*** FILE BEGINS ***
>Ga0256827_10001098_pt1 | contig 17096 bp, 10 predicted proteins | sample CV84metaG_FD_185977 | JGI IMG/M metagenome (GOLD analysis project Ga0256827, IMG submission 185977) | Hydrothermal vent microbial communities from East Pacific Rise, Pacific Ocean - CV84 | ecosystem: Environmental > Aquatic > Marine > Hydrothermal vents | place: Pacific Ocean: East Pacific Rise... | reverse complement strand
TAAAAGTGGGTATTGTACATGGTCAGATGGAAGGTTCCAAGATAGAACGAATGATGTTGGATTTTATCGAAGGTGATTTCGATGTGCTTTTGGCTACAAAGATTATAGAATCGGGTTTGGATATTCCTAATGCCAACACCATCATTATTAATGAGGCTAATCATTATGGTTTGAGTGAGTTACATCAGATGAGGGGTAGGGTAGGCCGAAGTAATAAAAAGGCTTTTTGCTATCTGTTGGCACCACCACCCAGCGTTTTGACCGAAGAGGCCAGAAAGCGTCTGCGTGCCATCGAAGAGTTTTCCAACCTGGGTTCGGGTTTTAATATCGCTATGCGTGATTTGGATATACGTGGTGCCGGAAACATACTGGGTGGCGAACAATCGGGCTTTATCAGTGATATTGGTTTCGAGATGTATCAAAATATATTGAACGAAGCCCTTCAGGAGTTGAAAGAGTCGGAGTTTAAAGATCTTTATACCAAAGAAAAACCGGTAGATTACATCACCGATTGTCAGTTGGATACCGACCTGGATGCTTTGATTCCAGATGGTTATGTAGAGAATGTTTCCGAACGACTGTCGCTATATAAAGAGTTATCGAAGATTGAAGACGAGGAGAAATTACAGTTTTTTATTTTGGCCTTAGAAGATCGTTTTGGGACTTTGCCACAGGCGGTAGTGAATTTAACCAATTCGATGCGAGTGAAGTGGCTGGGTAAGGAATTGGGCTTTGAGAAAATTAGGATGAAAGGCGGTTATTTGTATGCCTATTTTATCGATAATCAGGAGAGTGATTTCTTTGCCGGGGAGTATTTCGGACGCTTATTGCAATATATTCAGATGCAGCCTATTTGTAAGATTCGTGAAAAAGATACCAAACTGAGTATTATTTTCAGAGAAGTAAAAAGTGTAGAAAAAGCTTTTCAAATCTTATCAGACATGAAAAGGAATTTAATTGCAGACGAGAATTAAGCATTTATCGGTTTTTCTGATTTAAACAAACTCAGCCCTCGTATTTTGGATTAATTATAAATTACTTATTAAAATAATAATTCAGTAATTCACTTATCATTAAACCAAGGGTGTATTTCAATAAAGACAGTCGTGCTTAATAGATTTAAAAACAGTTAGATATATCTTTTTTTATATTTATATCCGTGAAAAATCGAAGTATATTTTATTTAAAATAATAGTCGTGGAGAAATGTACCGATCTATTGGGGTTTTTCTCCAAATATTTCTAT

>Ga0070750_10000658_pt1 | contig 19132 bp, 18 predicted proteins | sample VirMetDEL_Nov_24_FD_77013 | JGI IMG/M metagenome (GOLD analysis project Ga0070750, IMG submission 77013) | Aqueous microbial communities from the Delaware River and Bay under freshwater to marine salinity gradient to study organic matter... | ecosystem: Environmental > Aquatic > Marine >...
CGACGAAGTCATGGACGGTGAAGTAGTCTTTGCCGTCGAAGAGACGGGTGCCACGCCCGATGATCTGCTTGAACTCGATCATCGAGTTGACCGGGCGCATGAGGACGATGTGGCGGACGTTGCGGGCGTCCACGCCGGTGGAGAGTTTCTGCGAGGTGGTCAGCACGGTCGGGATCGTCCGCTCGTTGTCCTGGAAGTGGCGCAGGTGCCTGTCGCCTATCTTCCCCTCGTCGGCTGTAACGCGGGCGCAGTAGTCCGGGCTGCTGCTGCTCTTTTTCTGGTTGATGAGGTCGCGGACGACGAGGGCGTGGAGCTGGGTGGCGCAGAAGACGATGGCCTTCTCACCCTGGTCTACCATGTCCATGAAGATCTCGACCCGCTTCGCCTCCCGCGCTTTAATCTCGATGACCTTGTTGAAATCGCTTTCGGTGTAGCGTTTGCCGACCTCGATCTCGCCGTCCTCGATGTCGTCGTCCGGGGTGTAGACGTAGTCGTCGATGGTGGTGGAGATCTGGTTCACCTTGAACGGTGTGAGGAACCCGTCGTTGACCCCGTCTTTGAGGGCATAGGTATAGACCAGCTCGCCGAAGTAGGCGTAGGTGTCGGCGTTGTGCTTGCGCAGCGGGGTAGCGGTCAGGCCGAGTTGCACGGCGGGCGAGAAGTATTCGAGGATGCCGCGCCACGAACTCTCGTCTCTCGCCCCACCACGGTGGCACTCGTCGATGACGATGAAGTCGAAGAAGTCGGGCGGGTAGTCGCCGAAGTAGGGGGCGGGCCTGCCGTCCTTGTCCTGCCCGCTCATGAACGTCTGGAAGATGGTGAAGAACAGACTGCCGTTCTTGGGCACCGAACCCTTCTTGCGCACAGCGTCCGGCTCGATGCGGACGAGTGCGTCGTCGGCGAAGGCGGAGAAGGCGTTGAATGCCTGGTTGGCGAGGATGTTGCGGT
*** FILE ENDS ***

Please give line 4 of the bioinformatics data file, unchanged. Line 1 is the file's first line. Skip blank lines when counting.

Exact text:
CGACGAAGTCATGGACGGTGAAGTAGTCTTTGCCGTCGAAGAGACGGGTGCCACGCCCGATGATCTGCTTGAACTCGATCATCGAGTTGACCGGGCGCATGAGGACGATGTGGCGGACGTTGCGGGCGTCCACGCCGGTGGAGAGTTTCTGCGAGGTGGTCAGCACGGTCGGGATCGTCCGCTCGTTGTCCTGGAAGTGGCGCAGGTGCCTGTCGCCTATCTTCCCCTCGTCGGCTGTAACGCGGGCGCAGTAGTCCGGGCTGCTGCTGCTCTTTTTCTGGTTGATGAGGTCGCGGACGACGAGGGCGTGGAGCTGGGTGGCGCAGAAGACGATGGCCTTCTCACCCTGGTCTACCATGTCCATGAAGATCTCGACCCGCTTCGCCTCCCGCGCTTTAATCTCGATGACCTTGTTGAAATCGCTTTCGGTGTAGCGTTTGCCGACCTCGATCTCGCCGTCCTCGATGTCGTCGTCCGGGGTGTAGACGTAGTCGTCGATGGTGGTGGAGATCTGGTTCACCTTGAACGGTGTGAGGAACCCGTCGTTGACCCCGTCTTTGAGGGCATAGGTATAGACCAGCTCGCCGAAGTAGGCGTAGGTGTCGGCGTTGTGCTTGCGCAGCGGGGTAGCGGTCAGGCCGAGTTGCACGGCGGGCGAGAAGTATTCGAGGATGCCGCGCCACGAACTCTCGTCTCTCGCCCCACCACGGTGGCACTCGTCGATGACGATGAAGTCGAAGAAGTCGGGCGGGTAGTCGCCGAAGTAGGGGGCGGGCCTGCCGTCCTTGTCCTGCCCGCTCATGAACGTCTGGAAGATGGTGAAGAACAGACTGCCGTTCTTGGGCACCGAACCCTTCTTGCGCACAGCGTCCGGCTCGATGCGGACGAGTGCGTCGTCGGCGAAGGCGGAGAAGGCGTTGAATGCCTGGTTGGCGAGGATGTTGCGGT